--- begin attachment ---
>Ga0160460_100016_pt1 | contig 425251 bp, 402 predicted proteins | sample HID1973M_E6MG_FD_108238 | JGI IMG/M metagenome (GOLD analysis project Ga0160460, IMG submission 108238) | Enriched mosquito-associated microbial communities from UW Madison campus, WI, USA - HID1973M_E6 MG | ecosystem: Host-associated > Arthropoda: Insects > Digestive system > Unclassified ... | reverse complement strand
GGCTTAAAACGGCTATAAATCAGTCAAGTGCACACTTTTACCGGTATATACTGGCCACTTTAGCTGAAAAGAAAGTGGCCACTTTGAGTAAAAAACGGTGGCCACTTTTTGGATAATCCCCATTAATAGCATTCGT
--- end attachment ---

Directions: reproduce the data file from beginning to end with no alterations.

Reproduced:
>Ga0160460_100016_pt1 | contig 425251 bp, 402 predicted proteins | sample HID1973M_E6MG_FD_108238 | JGI IMG/M metagenome (GOLD analysis project Ga0160460, IMG submission 108238) | Enriched mosquito-associated microbial communities from UW Madison campus, WI, USA - HID1973M_E6 MG | ecosystem: Host-associated > Arthropoda: Insects > Digestive system > Unclassified ... | reverse complement strand
GGCTTAAAACGGCTATAAATCAGTCAAGTGCACACTTTTACCGGTATATACTGGCCACTTTAGCTGAAAAGAAAGTGGCCACTTTGAGTAAAAAACGGTGGCCACTTTTTGGATAATCCCCATTAATAGCATTCGT